Improving outcomes for students through a stronger student payments system
Driving better employment outcomes for students is the key focus of student payment reforms introduced into Parliament today.
Minister for Social Services, Christian Porter, said changes to the alignment of student welfare payments to Vocational Education and Training (VET) courses were announced in the 2017-18 Budget.
“From 1 January 2018, approval of tertiary VET courses at diploma level and above, for student payment purposes, will be restricted to those tertiary VET courses and education providers that are approved for VET Student Loans,” the Minister said.
“This ensures government support is directed to priority courses which meet industry needs and address skill shortages and which therefore provide greater employment prospects for students,” Minister Porter said.
“By limiting approval of courses to those approved for VET Student Loans, we are supporting students’ employment prospects.
“Courses with limited public benefit, such as the Diploma of Circus Arts, the Diploma of Energy Healing (stream), Advanced Diploma of Holistic Counselling and Flower Essence Therapy, Graduate Diploma of Veterinary Western Herbal Medicine, and Graduate Diploma of Veterinary Acupuncture are not listed for VET Student Loans, and so will not meet the criteria for approval for student payments.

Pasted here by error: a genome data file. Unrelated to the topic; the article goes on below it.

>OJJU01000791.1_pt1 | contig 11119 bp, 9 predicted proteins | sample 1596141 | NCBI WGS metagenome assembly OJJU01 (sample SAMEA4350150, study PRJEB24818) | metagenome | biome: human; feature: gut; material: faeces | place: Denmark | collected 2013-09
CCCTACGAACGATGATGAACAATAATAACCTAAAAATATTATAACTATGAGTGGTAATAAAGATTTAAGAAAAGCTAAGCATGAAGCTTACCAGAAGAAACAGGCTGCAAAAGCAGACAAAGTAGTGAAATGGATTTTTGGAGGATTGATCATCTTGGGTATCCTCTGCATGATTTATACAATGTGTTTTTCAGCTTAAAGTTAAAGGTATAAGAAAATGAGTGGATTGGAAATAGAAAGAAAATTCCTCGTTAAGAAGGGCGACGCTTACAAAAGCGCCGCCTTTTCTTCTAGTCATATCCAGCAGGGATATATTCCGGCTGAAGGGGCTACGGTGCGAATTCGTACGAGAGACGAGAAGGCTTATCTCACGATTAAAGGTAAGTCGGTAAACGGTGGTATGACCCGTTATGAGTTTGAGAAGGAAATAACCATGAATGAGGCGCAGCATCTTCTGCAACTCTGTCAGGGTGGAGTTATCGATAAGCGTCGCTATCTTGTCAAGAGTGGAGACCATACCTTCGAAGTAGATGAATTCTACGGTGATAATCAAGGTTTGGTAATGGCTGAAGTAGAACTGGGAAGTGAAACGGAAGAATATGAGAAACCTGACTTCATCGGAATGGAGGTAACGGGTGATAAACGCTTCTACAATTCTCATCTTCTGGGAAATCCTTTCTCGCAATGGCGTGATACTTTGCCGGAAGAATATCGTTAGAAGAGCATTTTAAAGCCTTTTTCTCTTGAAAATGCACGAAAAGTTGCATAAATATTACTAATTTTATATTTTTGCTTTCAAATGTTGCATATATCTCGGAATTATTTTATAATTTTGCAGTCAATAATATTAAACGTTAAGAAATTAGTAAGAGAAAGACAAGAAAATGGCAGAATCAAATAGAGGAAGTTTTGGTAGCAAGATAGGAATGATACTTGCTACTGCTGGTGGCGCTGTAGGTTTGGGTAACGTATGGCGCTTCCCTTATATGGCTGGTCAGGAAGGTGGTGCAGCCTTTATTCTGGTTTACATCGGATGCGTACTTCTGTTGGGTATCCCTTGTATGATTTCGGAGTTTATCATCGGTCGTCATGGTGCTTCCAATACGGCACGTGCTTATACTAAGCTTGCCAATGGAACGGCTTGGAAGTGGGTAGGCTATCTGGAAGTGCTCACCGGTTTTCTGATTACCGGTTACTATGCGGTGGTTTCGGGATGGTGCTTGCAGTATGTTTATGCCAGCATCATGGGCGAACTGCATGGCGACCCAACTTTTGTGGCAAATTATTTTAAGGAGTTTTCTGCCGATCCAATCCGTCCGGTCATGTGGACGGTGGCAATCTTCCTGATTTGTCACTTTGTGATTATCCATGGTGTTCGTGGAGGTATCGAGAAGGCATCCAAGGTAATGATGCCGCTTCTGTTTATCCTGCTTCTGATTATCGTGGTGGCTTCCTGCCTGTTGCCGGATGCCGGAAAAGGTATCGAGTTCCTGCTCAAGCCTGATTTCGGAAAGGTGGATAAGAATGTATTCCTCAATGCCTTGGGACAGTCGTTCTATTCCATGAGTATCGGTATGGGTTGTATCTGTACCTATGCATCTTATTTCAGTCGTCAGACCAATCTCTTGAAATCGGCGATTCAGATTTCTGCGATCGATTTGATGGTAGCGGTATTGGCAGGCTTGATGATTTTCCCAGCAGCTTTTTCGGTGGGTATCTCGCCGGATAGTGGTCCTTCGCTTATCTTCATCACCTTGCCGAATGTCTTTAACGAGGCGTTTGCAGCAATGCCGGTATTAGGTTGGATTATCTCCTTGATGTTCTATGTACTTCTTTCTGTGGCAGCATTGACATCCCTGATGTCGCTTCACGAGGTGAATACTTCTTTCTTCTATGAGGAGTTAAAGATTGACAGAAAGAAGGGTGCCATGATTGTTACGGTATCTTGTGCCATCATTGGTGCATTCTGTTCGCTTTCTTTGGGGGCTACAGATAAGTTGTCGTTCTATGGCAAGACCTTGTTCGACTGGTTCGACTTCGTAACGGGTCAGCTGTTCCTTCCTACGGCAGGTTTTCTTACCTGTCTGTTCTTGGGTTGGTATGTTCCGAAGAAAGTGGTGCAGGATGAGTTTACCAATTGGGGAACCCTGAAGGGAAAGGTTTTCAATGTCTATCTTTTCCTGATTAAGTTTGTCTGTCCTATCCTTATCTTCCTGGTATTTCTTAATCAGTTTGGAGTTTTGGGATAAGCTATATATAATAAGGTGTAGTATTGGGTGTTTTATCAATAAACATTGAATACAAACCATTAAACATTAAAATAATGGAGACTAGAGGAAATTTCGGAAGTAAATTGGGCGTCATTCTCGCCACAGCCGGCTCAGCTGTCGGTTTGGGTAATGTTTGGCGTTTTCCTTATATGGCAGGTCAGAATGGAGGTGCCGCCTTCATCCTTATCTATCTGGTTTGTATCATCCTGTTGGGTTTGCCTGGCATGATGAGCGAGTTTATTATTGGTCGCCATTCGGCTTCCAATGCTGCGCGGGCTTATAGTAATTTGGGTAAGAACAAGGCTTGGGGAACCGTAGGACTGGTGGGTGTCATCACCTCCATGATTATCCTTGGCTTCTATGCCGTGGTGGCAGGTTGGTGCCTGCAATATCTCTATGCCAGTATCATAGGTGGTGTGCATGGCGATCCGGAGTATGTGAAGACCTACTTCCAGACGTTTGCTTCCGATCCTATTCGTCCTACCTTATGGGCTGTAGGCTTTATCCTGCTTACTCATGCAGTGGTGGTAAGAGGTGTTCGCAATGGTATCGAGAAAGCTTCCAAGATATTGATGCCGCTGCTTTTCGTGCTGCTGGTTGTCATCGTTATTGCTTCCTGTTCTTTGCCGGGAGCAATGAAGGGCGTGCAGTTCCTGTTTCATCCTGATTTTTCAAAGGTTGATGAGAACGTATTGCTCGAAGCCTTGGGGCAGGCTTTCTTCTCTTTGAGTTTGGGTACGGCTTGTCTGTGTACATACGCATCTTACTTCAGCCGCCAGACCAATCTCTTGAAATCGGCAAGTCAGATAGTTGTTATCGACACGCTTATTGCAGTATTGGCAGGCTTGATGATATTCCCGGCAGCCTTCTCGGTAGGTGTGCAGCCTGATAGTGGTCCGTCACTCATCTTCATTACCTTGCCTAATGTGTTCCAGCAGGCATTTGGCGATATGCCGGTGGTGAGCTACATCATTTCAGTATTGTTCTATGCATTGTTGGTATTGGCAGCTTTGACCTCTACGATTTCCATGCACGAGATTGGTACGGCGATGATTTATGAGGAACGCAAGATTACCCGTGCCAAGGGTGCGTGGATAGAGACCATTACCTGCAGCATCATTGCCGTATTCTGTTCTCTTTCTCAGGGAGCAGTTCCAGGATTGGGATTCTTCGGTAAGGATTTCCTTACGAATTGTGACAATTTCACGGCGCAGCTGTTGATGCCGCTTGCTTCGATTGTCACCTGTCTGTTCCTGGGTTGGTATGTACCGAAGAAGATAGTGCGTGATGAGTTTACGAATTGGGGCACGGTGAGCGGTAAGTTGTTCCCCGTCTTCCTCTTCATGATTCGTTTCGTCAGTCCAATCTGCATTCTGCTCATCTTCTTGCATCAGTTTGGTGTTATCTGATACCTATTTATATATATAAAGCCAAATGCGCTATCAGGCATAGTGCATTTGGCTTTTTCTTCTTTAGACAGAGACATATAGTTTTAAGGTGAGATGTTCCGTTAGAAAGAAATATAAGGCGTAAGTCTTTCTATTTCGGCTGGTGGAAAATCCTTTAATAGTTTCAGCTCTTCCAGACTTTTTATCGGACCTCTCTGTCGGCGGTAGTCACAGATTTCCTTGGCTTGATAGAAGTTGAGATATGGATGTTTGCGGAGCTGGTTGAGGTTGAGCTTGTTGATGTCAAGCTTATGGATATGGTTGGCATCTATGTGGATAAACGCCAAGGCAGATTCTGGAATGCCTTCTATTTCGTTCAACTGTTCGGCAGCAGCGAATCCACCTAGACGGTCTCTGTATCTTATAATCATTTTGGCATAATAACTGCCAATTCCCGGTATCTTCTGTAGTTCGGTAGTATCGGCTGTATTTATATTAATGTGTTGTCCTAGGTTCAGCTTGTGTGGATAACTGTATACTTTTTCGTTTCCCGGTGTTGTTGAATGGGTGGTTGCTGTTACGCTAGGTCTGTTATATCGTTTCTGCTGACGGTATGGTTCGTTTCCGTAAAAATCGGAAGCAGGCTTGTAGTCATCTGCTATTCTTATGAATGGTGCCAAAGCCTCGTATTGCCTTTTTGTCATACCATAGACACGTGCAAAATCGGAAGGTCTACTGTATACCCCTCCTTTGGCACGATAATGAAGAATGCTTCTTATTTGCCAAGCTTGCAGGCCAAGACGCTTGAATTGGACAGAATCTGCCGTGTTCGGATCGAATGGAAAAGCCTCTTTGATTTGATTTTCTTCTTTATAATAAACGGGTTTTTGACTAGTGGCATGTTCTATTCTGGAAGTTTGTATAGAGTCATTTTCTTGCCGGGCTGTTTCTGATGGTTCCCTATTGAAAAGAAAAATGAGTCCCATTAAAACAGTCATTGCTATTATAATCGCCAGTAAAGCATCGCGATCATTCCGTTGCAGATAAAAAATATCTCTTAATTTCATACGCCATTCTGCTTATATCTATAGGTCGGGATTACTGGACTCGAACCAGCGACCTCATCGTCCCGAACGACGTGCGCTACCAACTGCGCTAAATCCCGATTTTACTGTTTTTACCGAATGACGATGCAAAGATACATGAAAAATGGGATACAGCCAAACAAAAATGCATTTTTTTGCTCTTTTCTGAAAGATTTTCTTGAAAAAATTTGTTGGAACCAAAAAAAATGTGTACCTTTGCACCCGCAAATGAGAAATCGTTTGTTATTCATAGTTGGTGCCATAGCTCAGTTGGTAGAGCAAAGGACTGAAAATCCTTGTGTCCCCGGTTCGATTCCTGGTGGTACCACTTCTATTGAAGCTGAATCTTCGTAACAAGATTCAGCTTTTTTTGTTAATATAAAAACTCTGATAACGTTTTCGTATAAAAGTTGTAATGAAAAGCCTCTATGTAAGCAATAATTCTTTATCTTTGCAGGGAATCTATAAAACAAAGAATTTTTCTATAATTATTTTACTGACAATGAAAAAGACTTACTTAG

“This builds on the Turnbull Government’s 2016 VET reforms which replaced Labor’s failed VET FEE-HELP loan scheme with VET Student Loans.
Up to 5,000 students will be affected by this change. It does not affect students undertaking secondary school courses or VET courses below diploma level.
The Minister also announced that from 1 January 2018, approval of higher education courses, for student payment purposes, would be restricted to those offered by providers that are approved for the Higher Education Loan Program (HELP).
“This change will ensure better targeting of student income support payments and consistency of Commonwealth support across all higher education courses,” Minister Porter said.
“Unlike the changes for student payments for VET courses, no specific higher education courses will be affected by the HELP measures. Rather, it is the status of the course provider that determines eligibility.
“It’s estimated that up to 2,000 students will be affected by this change.”
The Minister said both these changes affect recipients of Youth Allowance (student), Austudy, ABSTUDY and Pensioner Education Supplement.
Students who currently receive payments and are studying with a provider that is no longer approved, or for the VET measure are undertaking a course that is not approved from January 2018, will continue to receive their payment for the duration of their course, provided there is no break in entitlement.
Students who commence studying in 2018 with a non-approved HELP provider or a non-approved VET course, will not be eligible for student payments. This includes students already approved for a student payment, but who don’t commence their study until 2018.
The two measures are expected to save $258 million over the next four years.